Intro to IRs for librarians

Margaret J. Pickton and Joanna Barwick, A Librarian's guide to Institutional Repositories, a preprint forthcoming from eLucidate.
Abstract: Institutional repositories (IRs) are a recent feature of the UK academic landscape. You may already have one at your workplace (in which case you might be better to skip to the next article); you will probably have heard the term being bandied about by your colleagues; you might even have come across one when trawling the web. But what is an IR? Should your institution have one? And if so, how would you go about creating it? These are some of the questions we hope to address in this short article.

Using copyrighted metadata to limit OAI harvesting

Should OAI-compliant repositories use copyrighted metadata and limit harvesting to those who have prior permission? Klaus Graf argues against the practice in this posting to InetBib (in German). For example, the Humboldt University Berlin uses copyrighted metadata in its repository and would like to forbid harvesting by commercial users. Graf argues that the HUB policy is counterproductive and that existing literature on copyright and OAI (such as Gadd, Oppenheim, and Probets 2003) do not adequately explore these issues.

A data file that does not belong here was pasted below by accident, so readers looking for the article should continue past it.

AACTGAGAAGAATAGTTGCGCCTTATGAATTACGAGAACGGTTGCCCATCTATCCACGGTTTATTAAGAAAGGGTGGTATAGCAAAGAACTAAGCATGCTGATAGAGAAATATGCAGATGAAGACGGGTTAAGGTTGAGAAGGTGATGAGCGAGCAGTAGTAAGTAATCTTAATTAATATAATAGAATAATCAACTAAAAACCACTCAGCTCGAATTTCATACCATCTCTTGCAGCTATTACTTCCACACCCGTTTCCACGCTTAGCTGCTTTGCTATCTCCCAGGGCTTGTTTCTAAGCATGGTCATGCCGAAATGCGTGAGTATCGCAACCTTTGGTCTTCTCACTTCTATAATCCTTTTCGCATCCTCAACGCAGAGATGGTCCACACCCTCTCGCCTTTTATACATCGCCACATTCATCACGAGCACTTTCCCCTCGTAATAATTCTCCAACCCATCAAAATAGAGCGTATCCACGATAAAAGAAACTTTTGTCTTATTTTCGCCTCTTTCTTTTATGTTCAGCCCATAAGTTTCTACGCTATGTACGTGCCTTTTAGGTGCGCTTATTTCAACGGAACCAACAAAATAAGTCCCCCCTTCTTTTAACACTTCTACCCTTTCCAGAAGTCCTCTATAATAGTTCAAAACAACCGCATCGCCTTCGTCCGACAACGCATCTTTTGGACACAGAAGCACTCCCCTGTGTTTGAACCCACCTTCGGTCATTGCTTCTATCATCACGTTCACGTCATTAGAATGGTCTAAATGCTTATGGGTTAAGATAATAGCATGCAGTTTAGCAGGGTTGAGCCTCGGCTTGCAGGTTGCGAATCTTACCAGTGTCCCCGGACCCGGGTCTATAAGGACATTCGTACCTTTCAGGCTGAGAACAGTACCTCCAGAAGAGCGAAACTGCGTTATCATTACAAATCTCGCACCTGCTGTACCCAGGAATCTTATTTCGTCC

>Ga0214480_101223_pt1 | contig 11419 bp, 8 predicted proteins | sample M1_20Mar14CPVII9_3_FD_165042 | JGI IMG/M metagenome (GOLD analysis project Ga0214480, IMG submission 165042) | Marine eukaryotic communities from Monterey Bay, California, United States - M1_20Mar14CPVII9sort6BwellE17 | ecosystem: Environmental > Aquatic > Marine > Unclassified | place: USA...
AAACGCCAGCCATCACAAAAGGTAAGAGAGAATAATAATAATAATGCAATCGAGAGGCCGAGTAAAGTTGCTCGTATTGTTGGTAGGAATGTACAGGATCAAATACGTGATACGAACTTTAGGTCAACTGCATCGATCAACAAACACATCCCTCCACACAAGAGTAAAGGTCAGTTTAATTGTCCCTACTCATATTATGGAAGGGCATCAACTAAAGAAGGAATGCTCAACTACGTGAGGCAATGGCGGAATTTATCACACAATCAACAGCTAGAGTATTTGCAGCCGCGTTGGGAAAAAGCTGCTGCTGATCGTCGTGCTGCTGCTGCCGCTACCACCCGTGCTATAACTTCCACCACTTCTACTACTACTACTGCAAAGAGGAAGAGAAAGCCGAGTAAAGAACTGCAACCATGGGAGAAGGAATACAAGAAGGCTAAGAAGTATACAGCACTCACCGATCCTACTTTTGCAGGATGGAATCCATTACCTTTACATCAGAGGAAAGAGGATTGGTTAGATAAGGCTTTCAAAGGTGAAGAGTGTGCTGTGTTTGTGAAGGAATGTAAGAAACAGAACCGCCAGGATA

Stevan Harnad on MIT's recent two steps toward OA

Stevan Harnad, Optimizing MIT's Open Access Policy, March 22, 2006. A response to the steps discussed at MIT's last faculty meeting (blogged here 3/21/06). Excerpt:
MIT has proposed two OA policy steps: compliance with the NIH Public Access Policy and seeking consensus on copyright retention....
(1) The two steps taken by MIT are a very good thing, compared to taking no steps at all, but:

(2) Step one, explicitly formalizing compliance with the current NIH Public Access Policy, is a retrograde step, as it helps entrench the flawed NIH policy in its present form (a request instead of a requirement, a 6-12-month delay instead of immediate deposit, and depositing in PubMed Central instead of in the fundee's own Institutional Repository).

(3) Step two, seeking university-wide agreement on copyright retention, is not a necessary prerequisite for OA self-archiving, and there will be time-consuming resistance to it, from both publishers and authors. Hence it is the wrong thing to target first at this time. (University of California is making exactly the same mistake.)

(4) What MIT should be doing is neither formalizing compliance with the current NIH policy nor giving priority to copyright retention (even though copyright retention is highly desirable).

(5) What MIT should be doing is to require that all MIT researchers deposit, in MIT’s IR, the final refereed drafts of all their journal articles, immediately upon acceptance for publication.